English 165

Special Topics: Family Histories from the Margins


Section Semester Instructor Time Location Course Areas
4 Spring 2020 Wilson, Evan
TTh 3:30-5 54 Barrows

Book List

Ball, Edward: Slaves in the Family; Bronte, Emily: Wuthering Heights; Butler, Octavia: Kindred; Faulkner, William: Absalom, Absalom!; Hartman, Saidiya V.: Lose Your Mother; Morrison, Toni: Beloved

Other Readings and Media

A selection of articles and excerpts introducing the history and anthropology of the family, along with a smattering of genealogical articles

Description

This seminar will explore the fraught status of families in literature and what it means to write about one’s own family. The family has generated a diverse range of literary and textual forms, from the list of “begats” in the book of Genesis to the family drama or epic that arcs across multiple generations. We’ll consider how families and their distinctive structures and problems call forth and shape narratives. As we’ll see, the discursive construction of a family depends on the social structures of class, wealth, race, and political power in which that family operates.

Each of our texts works in or from marginal spaces, including geographical margins (the Yorkshire moors), narrative margins, and the margins of the archive. A recurring theme of our readings is the problem of writing about families shaped, torn apart, or made archivally invisible by chattel slavery, which dictated that its subjects could be separated and exchanged at will—that they had no history and no public identity as members of families. Our novels and nonfiction texts may ultimately show how building a narrative can have an intimate connection to the act of finding, or claiming, a family of one’s own.

One of our goals will be to explore how our own senses of family shape the way we read and write. Accordingly, you will do some personal writing in addition to writing about our texts.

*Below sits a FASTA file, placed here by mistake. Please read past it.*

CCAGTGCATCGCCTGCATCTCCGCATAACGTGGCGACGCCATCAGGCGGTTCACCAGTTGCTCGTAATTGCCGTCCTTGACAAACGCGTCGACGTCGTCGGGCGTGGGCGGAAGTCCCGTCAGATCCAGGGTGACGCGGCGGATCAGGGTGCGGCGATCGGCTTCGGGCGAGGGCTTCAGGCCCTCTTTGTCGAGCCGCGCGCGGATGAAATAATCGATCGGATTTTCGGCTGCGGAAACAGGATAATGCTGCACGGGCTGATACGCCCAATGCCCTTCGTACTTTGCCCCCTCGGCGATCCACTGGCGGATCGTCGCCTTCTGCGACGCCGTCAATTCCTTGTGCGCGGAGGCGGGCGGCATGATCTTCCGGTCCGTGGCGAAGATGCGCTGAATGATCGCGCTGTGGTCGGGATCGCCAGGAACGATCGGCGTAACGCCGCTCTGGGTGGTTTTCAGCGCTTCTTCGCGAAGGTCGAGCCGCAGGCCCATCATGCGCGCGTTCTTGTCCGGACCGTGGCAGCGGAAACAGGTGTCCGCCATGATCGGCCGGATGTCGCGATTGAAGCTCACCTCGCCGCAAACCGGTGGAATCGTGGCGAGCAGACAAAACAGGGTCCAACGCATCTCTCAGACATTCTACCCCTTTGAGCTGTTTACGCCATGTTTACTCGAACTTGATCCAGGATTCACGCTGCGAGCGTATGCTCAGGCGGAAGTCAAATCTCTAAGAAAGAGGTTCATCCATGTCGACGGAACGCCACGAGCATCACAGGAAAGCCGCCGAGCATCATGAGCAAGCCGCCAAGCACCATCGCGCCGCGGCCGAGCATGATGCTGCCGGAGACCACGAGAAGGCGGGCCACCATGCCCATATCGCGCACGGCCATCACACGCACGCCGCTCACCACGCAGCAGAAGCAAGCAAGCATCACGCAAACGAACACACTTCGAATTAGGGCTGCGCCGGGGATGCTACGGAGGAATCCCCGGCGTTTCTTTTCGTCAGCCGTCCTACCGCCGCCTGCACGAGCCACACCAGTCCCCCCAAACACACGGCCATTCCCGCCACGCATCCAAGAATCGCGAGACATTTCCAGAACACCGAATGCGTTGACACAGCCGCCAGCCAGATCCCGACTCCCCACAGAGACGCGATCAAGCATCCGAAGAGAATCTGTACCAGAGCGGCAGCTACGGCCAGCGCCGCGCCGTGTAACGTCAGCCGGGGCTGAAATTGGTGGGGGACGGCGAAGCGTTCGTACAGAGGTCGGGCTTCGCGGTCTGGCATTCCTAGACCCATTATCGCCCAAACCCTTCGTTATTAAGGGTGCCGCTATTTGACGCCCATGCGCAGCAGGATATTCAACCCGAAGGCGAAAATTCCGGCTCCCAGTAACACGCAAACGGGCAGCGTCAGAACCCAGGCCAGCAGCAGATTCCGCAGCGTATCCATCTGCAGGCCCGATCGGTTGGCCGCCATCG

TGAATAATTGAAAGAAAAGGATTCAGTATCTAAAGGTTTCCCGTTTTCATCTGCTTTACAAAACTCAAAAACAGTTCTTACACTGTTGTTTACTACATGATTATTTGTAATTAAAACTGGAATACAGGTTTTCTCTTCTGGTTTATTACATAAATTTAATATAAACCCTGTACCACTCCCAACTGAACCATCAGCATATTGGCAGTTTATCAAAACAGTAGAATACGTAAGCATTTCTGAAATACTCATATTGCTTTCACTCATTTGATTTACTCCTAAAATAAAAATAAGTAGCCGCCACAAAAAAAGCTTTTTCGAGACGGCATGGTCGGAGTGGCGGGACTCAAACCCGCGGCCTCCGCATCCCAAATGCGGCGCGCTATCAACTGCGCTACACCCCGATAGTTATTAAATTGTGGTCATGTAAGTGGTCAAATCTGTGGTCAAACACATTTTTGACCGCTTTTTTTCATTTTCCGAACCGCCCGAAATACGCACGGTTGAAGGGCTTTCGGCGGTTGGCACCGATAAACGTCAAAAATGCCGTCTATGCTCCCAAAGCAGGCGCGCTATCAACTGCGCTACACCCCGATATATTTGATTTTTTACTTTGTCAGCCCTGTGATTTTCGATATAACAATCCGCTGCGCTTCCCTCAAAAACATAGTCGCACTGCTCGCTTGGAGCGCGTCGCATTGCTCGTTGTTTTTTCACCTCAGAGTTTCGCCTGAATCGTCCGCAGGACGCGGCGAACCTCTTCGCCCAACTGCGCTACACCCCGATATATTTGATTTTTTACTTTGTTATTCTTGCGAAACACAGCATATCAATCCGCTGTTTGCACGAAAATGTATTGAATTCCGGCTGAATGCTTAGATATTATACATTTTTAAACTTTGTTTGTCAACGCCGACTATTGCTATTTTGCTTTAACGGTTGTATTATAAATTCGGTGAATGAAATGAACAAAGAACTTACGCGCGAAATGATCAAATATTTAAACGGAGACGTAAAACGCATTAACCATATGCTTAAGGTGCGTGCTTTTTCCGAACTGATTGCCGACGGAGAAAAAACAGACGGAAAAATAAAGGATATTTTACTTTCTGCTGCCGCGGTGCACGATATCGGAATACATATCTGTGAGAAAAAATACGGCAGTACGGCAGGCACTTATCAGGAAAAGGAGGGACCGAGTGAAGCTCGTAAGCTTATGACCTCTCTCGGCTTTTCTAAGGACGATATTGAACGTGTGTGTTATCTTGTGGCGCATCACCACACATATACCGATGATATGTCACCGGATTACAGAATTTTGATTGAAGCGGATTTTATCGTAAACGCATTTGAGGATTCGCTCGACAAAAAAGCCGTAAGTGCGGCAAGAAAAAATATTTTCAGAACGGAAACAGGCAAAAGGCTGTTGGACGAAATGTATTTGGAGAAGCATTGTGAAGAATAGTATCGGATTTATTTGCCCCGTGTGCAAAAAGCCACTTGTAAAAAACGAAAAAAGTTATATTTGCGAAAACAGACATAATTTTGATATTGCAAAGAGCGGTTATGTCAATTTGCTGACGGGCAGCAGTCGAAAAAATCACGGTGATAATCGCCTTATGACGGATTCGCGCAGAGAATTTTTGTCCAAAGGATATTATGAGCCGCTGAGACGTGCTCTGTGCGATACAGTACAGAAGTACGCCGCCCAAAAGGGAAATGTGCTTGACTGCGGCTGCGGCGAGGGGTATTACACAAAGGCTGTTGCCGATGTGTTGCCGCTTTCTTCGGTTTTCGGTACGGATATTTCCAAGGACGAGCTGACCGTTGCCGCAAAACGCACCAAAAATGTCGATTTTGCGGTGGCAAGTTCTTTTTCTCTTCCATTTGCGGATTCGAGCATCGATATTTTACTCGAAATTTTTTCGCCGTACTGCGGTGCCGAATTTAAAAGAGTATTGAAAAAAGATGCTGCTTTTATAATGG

Other Recent Sections of This Course

spring, 2020

165/1

Special Topics: Traditions of Mourning and the Representation of the Holocaust

165/2

Special Topics: Enlightenment & Romance: Scotland in the 18th Century

165/3

Special Topics: On Lies, Lying, and Post-Truths--A Reading- and Writing-Intensive Investigation

Nadaff, Ramona
fall, 2019

165/1

Special Topics: Utopian and (mostly) Dystopian Movies

165/2

Special Topics: The Pleasures of Allegory

spring, 2019

165/1

Special Topics: Global Tudors

Honig, Elizabeth

165/2

Special Topics: 21st-Century U. S. Poetry

165/3

Special Topics: John Milton's Last Poems

165/4

Special Topics: The Art of Writing: The Visible Made Verbal

165/5

Special Topics: Note: See English 165 section 6

165/6

Special Topics: Nabokov and Naipaul

165/7

Special Topics: The Materialist Epic

165/8

Special Topics: American Humor

165/9

Special Topics: The 1890s

fall, 2018

165/1

Special Topics: Oscar Wilde and the Nineteenth Century

165/2

Special Topics: The English Department

165/3

Special Topics: Literature and Media Theory

165/4

Special Topics: The Ecology of Utopia

165/5

Special Topics: Reading Walden With Care

165/6

Special Topics: Hardly Strictly Lyric Poems

165/7

Special Topics: Utopian and (mostly) Dystopian Movies

spring, 2018

165/1

Special Topics: H.P. Lovecraft in His Tradition

165/2

Special Topics: Handel's Art in Setting English Words to Music

165/3

Special Topics: Is It Useless To Revolt?

165/4

Special Topics: Neo-Slave Narratives

165/5

Special Topics: Incarcerations: The Literature of (Physical, Mental, Spiritual) Imprisonment

fall, 2017

165/1

Special Topics: Genres of Free Speech

165/2

Special Topics: Art of Writing

spring, 2017

165/1

Special Topics: The Graphic Memoir

165/2

Special Topics: Incarcerations: The Literatures of Physical Confinement and Spiritual Liberation


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